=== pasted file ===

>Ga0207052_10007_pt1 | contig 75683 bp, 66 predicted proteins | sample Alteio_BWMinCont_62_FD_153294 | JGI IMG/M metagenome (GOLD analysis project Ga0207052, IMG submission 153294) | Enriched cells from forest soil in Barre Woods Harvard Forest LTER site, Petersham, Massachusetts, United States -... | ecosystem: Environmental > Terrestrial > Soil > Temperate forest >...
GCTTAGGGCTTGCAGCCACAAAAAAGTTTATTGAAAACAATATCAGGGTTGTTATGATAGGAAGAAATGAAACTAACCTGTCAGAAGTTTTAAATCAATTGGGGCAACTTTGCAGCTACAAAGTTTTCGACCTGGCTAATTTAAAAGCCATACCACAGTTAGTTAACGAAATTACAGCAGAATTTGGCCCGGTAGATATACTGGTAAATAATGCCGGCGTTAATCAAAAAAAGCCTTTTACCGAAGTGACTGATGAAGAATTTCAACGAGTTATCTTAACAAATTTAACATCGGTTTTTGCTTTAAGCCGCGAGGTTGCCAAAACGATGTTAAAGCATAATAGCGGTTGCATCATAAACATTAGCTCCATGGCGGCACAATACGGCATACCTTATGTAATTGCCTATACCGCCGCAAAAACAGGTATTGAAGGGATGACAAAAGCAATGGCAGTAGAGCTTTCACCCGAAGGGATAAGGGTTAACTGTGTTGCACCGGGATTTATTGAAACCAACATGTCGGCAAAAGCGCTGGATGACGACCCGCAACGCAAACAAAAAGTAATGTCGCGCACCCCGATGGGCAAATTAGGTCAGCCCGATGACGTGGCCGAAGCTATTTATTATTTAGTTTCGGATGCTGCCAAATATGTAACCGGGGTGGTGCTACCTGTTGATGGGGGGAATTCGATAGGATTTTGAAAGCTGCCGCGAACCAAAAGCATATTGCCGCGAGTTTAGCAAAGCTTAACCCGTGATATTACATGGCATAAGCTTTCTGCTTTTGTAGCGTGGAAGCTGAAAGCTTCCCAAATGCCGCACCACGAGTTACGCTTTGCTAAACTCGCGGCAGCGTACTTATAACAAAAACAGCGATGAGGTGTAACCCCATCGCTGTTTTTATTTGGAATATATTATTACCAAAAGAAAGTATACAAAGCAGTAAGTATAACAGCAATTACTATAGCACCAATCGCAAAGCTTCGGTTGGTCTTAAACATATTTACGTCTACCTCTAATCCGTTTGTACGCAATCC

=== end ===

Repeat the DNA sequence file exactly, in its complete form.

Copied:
>Ga0207052_10007_pt1 | contig 75683 bp, 66 predicted proteins | sample Alteio_BWMinCont_62_FD_153294 | JGI IMG/M metagenome (GOLD analysis project Ga0207052, IMG submission 153294) | Enriched cells from forest soil in Barre Woods Harvard Forest LTER site, Petersham, Massachusetts, United States -... | ecosystem: Environmental > Terrestrial > Soil > Temperate forest >...
GCTTAGGGCTTGCAGCCACAAAAAAGTTTATTGAAAACAATATCAGGGTTGTTATGATAGGAAGAAATGAAACTAACCTGTCAGAAGTTTTAAATCAATTGGGGCAACTTTGCAGCTACAAAGTTTTCGACCTGGCTAATTTAAAAGCCATACCACAGTTAGTTAACGAAATTACAGCAGAATTTGGCCCGGTAGATATACTGGTAAATAATGCCGGCGTTAATCAAAAAAAGCCTTTTACCGAAGTGACTGATGAAGAATTTCAACGAGTTATCTTAACAAATTTAACATCGGTTTTTGCTTTAAGCCGCGAGGTTGCCAAAACGATGTTAAAGCATAATAGCGGTTGCATCATAAACATTAGCTCCATGGCGGCACAATACGGCATACCTTATGTAATTGCCTATACCGCCGCAAAAACAGGTATTGAAGGGATGACAAAAGCAATGGCAGTAGAGCTTTCACCCGAAGGGATAAGGGTTAACTGTGTTGCACCGGGATTTATTGAAACCAACATGTCGGCAAAAGCGCTGGATGACGACCCGCAACGCAAACAAAAAGTAATGTCGCGCACCCCGATGGGCAAATTAGGTCAGCCCGATGACGTGGCCGAAGCTATTTATTATTTAGTTTCGGATGCTGCCAAATATGTAACCGGGGTGGTGCTACCTGTTGATGGGGGGAATTCGATAGGATTTTGAAAGCTGCCGCGAACCAAAAGCATATTGCCGCGAGTTTAGCAAAGCTTAACCCGTGATATTACATGGCATAAGCTTTCTGCTTTTGTAGCGTGGAAGCTGAAAGCTTCCCAAATGCCGCACCACGAGTTACGCTTTGCTAAACTCGCGGCAGCGTACTTATAACAAAAACAGCGATGAGGTGTAACCCCATCGCTGTTTTTATTTGGAATATATTATTACCAAAAGAAAGTATACAAAGCAGTAAGTATAACAGCAATTACTATAGCACCAATCGCAAAGCTTCGGTTGGTCTTAAACATATTTACGTCTACCTCTAATCCGTTTGTACGCAATCC